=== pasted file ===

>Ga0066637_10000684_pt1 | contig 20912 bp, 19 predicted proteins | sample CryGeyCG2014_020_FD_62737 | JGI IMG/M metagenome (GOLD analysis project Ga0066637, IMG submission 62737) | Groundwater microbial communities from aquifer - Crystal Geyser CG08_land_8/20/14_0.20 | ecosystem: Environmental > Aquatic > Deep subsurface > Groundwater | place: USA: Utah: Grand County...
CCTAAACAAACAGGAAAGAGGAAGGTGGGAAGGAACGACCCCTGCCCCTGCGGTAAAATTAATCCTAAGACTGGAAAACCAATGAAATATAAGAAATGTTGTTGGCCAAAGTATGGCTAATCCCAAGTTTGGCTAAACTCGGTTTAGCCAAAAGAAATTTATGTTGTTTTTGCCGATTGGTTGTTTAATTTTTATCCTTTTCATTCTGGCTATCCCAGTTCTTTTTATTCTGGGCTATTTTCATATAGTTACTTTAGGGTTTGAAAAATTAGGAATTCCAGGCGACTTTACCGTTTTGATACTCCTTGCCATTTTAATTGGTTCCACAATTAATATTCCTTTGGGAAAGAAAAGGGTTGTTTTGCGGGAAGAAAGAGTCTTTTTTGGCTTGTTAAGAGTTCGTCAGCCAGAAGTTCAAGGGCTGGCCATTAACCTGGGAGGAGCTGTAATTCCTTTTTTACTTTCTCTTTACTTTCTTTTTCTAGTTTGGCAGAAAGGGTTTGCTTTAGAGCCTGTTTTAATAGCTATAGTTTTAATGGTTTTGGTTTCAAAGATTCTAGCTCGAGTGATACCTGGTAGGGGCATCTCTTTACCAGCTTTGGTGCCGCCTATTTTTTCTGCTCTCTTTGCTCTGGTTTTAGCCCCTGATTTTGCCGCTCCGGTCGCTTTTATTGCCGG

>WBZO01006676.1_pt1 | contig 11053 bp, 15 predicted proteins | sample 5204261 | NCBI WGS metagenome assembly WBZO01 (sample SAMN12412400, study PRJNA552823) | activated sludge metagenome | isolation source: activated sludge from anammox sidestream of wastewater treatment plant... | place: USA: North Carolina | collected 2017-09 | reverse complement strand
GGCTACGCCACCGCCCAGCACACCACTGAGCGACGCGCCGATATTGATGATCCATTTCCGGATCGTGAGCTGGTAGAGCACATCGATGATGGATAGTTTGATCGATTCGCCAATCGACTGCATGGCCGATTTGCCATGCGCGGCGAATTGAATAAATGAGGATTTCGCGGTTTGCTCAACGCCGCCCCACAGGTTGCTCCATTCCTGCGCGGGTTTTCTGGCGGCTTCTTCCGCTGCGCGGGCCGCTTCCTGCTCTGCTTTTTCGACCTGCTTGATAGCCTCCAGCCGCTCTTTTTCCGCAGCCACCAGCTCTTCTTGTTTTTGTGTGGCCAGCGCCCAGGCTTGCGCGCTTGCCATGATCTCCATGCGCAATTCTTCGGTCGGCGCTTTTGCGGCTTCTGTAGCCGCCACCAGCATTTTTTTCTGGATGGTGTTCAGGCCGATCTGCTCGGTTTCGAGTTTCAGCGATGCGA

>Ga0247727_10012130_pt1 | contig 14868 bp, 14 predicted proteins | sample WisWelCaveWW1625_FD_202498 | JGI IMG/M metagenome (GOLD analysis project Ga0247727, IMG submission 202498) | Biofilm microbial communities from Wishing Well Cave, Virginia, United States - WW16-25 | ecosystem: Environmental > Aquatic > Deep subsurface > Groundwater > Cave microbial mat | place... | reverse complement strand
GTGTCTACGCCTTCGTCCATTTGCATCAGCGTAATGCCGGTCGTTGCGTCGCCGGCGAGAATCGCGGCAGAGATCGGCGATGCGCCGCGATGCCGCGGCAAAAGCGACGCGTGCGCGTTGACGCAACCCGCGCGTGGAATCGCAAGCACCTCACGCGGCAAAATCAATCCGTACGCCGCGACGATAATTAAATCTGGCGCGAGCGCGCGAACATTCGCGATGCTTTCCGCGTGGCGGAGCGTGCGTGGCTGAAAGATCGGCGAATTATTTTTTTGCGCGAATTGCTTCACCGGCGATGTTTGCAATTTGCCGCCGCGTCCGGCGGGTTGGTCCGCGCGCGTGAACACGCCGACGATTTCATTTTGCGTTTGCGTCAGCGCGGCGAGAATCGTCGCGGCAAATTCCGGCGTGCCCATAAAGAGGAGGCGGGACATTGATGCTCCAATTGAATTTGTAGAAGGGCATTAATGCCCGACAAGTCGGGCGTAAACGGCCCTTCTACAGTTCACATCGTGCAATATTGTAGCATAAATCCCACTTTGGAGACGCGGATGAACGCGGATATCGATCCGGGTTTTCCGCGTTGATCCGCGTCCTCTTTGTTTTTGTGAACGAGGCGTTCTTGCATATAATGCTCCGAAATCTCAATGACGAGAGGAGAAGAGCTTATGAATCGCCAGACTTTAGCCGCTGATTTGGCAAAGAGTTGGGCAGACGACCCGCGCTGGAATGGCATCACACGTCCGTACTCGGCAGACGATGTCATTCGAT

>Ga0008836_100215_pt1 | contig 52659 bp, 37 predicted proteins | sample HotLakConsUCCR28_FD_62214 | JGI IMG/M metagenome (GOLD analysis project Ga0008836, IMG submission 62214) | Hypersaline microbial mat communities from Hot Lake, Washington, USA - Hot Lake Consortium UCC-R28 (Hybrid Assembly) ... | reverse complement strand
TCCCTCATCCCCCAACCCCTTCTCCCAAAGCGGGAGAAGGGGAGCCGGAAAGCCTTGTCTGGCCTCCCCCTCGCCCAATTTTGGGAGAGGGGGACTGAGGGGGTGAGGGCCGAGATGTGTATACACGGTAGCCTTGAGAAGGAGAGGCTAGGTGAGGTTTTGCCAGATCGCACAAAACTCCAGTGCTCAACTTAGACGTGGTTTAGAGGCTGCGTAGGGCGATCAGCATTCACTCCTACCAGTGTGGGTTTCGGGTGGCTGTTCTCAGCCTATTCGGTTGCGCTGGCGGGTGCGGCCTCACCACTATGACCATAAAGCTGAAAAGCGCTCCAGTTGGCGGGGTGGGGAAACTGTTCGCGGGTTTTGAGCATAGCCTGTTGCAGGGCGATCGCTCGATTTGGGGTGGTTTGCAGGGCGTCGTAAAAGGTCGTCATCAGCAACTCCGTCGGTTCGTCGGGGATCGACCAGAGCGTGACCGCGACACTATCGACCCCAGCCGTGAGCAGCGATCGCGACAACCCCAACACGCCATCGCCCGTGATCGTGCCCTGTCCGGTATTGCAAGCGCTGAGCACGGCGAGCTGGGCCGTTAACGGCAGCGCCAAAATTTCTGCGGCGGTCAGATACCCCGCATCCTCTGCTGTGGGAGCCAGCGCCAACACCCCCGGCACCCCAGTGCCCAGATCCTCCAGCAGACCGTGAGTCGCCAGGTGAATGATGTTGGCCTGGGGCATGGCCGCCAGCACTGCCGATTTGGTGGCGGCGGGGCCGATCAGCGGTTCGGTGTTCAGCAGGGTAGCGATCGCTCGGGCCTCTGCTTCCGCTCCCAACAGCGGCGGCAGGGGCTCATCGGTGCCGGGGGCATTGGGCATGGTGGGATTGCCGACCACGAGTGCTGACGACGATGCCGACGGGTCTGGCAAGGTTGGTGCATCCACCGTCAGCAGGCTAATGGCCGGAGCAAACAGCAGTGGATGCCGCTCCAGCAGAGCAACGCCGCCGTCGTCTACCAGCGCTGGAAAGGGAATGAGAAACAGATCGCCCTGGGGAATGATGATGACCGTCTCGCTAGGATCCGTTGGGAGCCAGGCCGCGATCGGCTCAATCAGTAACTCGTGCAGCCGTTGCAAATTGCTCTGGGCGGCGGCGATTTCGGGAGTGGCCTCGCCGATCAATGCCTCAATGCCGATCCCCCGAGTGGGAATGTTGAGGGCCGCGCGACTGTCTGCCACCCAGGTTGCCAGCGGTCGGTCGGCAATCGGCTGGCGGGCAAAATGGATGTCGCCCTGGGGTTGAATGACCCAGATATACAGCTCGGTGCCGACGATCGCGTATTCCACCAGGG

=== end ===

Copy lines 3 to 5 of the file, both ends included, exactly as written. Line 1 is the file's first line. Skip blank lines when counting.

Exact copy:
>WBZO01006676.1_pt1 | contig 11053 bp, 15 predicted proteins | sample 5204261 | NCBI WGS metagenome assembly WBZO01 (sample SAMN12412400, study PRJNA552823) | activated sludge metagenome | isolation source: activated sludge from anammox sidestream of wastewater treatment plant... | place: USA: North Carolina | collected 2017-09 | reverse complement strand
GGCTACGCCACCGCCCAGCACACCACTGAGCGACGCGCCGATATTGATGATCCATTTCCGGATCGTGAGCTGGTAGAGCACATCGATGATGGATAGTTTGATCGATTCGCCAATCGACTGCATGGCCGATTTGCCATGCGCGGCGAATTGAATAAATGAGGATTTCGCGGTTTGCTCAACGCCGCCCCACAGGTTGCTCCATTCCTGCGCGGGTTTTCTGGCGGCTTCTTCCGCTGCGCGGGCCGCTTCCTGCTCTGCTTTTTCGACCTGCTTGATAGCCTCCAGCCGCTCTTTTTCCGCAGCCACCAGCTCTTCTTGTTTTTGTGTGGCCAGCGCCCAGGCTTGCGCGCTTGCCATGATCTCCATGCGCAATTCTTCGGTCGGCGCTTTTGCGGCTTCTGTAGCCGCCACCAGCATTTTTTTCTGGATGGTGTTCAGGCCGATCTGCTCGGTTTCGAGTTTCAGCGATGCGA

>Ga0247727_10012130_pt1 | contig 14868 bp, 14 predicted proteins | sample WisWelCaveWW1625_FD_202498 | JGI IMG/M metagenome (GOLD analysis project Ga0247727, IMG submission 202498) | Biofilm microbial communities from Wishing Well Cave, Virginia, United States - WW16-25 | ecosystem: Environmental > Aquatic > Deep subsurface > Groundwater > Cave microbial mat | place... | reverse complement strand